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Nestle India dons a new avatar

March 17, 2017 09:04 IST

The company now plans to bet on health sciences, skin care and specialised products, says Arnab Dutta.

Madhuri Dixit Nene endorses NestleAfter dominating the shelves of Indian retail and medical stores for over 104 years with its packaged foods and infant formulations, Swiss FMCG major Nestle has decided to change its game plan.

The firm, which operates in 189 countries and owns over 2,000 brands, is working on a road map to shed the ‘food and nutrition company’ tag and emerge as a diversified entity by doubling the number of brands outside the food and nutrition segment in India.

Nestle India’s latest plan is in line with its global strategy of strengthening the non-food portfolio.
Nestle India’s new-found focus is heavily dependent on the success of two highly profitable business segments -- health sciences and infant nutrition.

The firm is also planning to strengthen its skin care and hair care portfolios catered through two firms -- Galderma and L’Oreal.

“Nestle is not just a food company and a new complexion of Nestle will be clearly visible in 5-10 years,” says Suresh Narayan, CMD of the Indian arm, who took up the baton in the middle of the Maggi crisis in 2015.
The nutrition business is being strengthened with new products -- many of which are highly specialised and prescription-based.

During the past few months, the firm has launched two premium products -- Human Milk Fortifier and Nan Excella Pro.

While, the HMF is targeted towards pre-term babies, Excella Pro is a premium offering added to its flagship infant milk substitute brand Nan Pro.

Apart from helping the firm subsidise its other mass-market products in the category, these will help in increasing credibility of Nestle, Narayanan hopes.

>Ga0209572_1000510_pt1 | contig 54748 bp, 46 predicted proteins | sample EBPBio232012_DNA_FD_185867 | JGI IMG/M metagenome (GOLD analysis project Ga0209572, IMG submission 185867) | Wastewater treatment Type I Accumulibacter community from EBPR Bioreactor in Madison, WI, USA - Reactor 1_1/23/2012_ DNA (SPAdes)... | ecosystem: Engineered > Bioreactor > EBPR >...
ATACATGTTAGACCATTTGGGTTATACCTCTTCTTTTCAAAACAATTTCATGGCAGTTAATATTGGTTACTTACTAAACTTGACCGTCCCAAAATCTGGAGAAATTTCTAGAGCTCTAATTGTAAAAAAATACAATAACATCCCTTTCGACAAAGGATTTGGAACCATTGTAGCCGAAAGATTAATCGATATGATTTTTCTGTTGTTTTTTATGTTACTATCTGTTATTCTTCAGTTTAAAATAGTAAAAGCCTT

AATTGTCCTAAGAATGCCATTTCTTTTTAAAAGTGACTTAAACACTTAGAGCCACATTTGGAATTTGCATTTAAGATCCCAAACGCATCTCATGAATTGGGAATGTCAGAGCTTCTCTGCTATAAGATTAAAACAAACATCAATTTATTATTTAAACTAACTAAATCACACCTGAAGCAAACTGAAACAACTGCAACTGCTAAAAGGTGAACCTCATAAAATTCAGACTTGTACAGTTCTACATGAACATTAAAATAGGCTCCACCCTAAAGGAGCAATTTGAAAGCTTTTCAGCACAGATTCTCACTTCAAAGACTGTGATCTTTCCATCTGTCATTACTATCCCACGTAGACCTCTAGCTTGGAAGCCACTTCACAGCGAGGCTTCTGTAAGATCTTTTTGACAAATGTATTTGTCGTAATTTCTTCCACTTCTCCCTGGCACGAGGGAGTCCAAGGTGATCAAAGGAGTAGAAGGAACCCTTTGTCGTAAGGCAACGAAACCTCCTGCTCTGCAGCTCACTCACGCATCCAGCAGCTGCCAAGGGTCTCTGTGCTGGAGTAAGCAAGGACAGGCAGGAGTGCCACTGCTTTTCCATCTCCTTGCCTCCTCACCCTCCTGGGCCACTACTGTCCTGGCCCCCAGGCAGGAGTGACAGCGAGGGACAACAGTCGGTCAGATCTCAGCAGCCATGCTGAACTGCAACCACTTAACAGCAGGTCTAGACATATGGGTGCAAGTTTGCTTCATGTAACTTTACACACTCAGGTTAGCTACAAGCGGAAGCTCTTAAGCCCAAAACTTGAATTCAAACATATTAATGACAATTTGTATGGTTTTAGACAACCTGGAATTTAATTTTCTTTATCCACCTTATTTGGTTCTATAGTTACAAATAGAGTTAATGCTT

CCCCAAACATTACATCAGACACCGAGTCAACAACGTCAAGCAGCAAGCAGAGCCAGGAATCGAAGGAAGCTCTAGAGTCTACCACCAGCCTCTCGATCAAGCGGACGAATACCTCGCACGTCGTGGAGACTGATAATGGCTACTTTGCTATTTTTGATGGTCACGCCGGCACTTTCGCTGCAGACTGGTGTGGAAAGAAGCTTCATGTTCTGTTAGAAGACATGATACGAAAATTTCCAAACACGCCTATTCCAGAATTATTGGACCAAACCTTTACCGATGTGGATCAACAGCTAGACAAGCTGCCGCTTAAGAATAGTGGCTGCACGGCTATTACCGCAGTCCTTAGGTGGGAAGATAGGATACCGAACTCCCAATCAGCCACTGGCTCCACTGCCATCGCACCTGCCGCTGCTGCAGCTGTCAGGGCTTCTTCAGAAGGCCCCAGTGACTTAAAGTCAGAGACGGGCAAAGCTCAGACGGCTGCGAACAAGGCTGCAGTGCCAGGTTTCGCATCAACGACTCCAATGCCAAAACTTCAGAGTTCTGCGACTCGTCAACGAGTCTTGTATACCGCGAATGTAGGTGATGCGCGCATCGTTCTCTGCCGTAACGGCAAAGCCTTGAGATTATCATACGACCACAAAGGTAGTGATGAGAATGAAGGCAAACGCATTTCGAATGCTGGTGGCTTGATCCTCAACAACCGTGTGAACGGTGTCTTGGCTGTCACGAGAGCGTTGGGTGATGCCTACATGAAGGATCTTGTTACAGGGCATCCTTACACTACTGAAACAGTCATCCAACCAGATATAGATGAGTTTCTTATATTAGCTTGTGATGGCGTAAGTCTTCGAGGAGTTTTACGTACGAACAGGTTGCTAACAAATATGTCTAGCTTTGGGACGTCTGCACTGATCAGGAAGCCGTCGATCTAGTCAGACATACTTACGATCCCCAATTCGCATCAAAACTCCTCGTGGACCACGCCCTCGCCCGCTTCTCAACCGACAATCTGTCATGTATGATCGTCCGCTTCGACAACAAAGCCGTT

Its nutrition division, which has a dedicated field force of some 800 officials, will be leveraged in coming days.

The firm has more products in the pipeline in the balanced nutrition and in-between meal categories, which mostly remained unexplored in India.

Some 57 per cent of its total sales in 2015 came from milk and nutrition business but its market share and volume sales are under pressure.

Narayanan says managing costs and leveraging the investments in recent years will be the key to its turnaround.

“These are our stronghold areas globally and we have great potential in India due to the kind of investments that we have made so far in R&D and technological innovations. In the past couple of years, we have invested Rs 5,000 crore,” he said.

However, it is the health sciences business, which Nestle SA acquired in 2007 from Swiss pharma giant Novartis, that could hold the key. Globally, the firm owns over a dozen brands in this segment but in India it has only one brand, Peptamen.
“These are the kind of business where the surefootedness of Nestle as an expert company in science will be established here and that’s why it is important for us. The trust and credibility that we gain will strengthen the base of the company,” Narayanan says.

“We are evaluating options like launching products from our global portfolio to address Alzheimer’s, cancer, kidney ailments, obesity, post-operative care, diabetes. We will be launching a few brands soon, including Resource. We are planning to produce these products locally. As the size of the health care sector is growing, hospitals are also looking to offer world-class services. This is the time when we should increase our focus in the area.”

Arnab Dutta
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